FIG. 18 is a fragmentary plan view showing the third embodiment. In FIGS. 16 and 18, like parts are designated by like or corresponding reference numerals and will not be described in detail repeatedly. With this embodiment, the shutter elements 112, 122 each have a trapezoidal window. Grooves 62 for separating the elements comprise zigzag grooves 62a, 62b having starting ends at the same position. The groove 62a has a cutting angle θ1, for example, of 89 deg with respect to the X-axis direction, and the groove 62b a cutting angle θ2 of 91 deg. The grooves 62a or 62b extend over the entire width of the PLZT plate 10, have a specified pitch (e.g. 160 μm) and are formed by a diamond cutter having a cutting edge thickness of 15 μm. The unit has the same C--C section as shown in FIG. 17(c).
Since the shutter elements have a trapezoidal window form, the third embodiment is more advantageous than the foregoing two embodiments in respect of connection to the external circuits and of the formation of images. Each of the electrode lead portions 142L, 152L of the shutter elements 142, 152 (shown as hatched) to be operated is in the form of a tapezoid having an increased length at its bottom which is positioned at the edge of the plate 10. The length of the bottom is 140 μm, and the center-to-center pitch of the lead portions is 160 μm. This assures connection with lead with ease and with sufficient strength.
For the operation of the shutter, the shutter arrays 112A, 122A are driven on time division base in the same manner as in FIG. 10(a), as seen in FIG. 19(a). FIG. 19 (b) shows a dot-like line consequently formed. The dot-like line represented in solid line shows a momentary projected image thereof at a moment when the shutter arrays 112A, 122A are operated. In actuality, the photosensitive member is in rotation when an image is projected through the shutter, so that the projected image of the shutter elements 112, 122 forms a locus on the photosensitive member. Consequently, the dots formed are rectangular dots 112d, 122d indicated in broken lines and corresponding to the locus of the bottom of a trapezoid. These adjacent dots 112d, 122d overlap each other, eliminating a dot-to-dot gap 62g due to a physical gap formed between the shutter elements by the element separating grooves 62a, 62b. Accordingly, the trapezoidal form of the shutter element windows serves to form a line of closely arranged dots, giving an improved quality to the image to be produced. Further when a gap is formed between the elements by cutting as seen in FIG. 19(b), the gap is relatively large partly because of the thickness of the cutting edge of the cutter. The trapezoidal window form serves to reduce the influence resulting from the presence of the gap.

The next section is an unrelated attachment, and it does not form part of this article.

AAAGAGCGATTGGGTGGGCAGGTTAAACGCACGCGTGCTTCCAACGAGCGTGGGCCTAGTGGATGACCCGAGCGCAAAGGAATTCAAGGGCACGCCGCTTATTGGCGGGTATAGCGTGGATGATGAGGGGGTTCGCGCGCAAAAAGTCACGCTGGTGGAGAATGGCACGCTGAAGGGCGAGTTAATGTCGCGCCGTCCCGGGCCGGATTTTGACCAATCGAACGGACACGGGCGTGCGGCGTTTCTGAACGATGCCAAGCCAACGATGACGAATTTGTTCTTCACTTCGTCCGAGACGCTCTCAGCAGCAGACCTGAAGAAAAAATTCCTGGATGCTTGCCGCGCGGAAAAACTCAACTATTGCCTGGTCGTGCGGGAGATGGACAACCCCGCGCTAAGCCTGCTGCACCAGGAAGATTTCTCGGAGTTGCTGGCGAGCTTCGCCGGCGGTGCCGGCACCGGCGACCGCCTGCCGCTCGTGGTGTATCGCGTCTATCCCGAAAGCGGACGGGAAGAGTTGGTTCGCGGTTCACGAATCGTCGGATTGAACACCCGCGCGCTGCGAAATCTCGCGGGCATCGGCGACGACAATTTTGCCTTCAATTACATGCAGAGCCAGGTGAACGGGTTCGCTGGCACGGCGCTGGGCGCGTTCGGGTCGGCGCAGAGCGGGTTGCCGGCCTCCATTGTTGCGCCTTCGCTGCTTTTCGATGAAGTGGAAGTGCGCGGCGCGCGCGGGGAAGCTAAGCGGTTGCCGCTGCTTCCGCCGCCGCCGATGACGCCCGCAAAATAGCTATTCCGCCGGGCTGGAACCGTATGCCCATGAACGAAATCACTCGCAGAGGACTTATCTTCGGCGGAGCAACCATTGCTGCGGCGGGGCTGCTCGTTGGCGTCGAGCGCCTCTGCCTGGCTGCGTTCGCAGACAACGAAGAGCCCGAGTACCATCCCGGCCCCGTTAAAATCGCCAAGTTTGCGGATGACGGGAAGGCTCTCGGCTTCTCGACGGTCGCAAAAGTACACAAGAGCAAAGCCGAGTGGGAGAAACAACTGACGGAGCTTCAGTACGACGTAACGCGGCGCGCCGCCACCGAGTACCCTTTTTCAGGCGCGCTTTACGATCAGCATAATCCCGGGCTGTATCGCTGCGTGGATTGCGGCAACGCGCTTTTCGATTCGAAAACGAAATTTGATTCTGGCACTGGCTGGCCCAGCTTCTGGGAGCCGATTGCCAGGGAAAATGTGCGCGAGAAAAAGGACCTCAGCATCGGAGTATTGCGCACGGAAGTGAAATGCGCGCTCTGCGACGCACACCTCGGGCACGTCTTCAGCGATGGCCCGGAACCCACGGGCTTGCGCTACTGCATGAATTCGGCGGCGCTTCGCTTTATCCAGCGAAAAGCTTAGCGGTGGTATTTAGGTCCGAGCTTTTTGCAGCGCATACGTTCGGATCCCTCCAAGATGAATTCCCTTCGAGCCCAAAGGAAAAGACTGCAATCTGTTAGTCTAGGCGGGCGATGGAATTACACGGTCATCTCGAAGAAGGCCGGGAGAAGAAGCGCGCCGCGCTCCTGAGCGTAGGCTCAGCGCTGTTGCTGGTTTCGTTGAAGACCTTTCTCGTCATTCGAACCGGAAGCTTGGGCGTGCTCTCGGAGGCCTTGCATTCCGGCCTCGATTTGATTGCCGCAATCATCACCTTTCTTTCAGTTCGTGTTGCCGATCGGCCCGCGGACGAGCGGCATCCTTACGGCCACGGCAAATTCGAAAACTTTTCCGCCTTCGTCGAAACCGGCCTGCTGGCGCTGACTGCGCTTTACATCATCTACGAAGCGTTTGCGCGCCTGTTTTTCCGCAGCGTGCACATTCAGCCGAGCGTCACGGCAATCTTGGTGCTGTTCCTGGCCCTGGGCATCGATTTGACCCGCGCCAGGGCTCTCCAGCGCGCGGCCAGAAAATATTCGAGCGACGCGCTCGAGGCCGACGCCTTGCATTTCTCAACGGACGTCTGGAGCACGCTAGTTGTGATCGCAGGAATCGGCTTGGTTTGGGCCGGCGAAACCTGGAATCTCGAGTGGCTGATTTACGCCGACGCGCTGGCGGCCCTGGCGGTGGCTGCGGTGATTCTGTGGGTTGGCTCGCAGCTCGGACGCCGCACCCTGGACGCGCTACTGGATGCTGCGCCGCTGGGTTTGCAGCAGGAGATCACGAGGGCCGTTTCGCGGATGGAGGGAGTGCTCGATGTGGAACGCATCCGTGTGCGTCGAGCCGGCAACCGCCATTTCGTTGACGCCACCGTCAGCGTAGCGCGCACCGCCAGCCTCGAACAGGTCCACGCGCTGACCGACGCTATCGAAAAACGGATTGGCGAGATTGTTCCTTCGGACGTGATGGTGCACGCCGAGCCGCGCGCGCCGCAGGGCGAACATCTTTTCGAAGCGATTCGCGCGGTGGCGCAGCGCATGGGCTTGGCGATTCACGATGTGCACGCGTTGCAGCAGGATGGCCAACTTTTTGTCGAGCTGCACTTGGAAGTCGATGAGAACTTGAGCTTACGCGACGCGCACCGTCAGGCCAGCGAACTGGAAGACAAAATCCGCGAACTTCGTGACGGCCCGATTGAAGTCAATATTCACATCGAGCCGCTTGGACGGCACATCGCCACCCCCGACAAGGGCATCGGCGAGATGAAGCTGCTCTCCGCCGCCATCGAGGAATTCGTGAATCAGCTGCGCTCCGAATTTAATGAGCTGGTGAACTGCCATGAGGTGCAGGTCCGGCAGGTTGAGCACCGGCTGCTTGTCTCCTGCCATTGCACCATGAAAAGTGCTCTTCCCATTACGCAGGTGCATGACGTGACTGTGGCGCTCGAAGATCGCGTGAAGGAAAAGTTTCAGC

The shutter unit 102 of the third embodiment has the same construction as the shutter unit 101 of the second embodiment except that the shutter window of the former is trapezoidal. The same effect is of course available when the shutter window of the unit 100 of the first embodiment is made trapezoidal.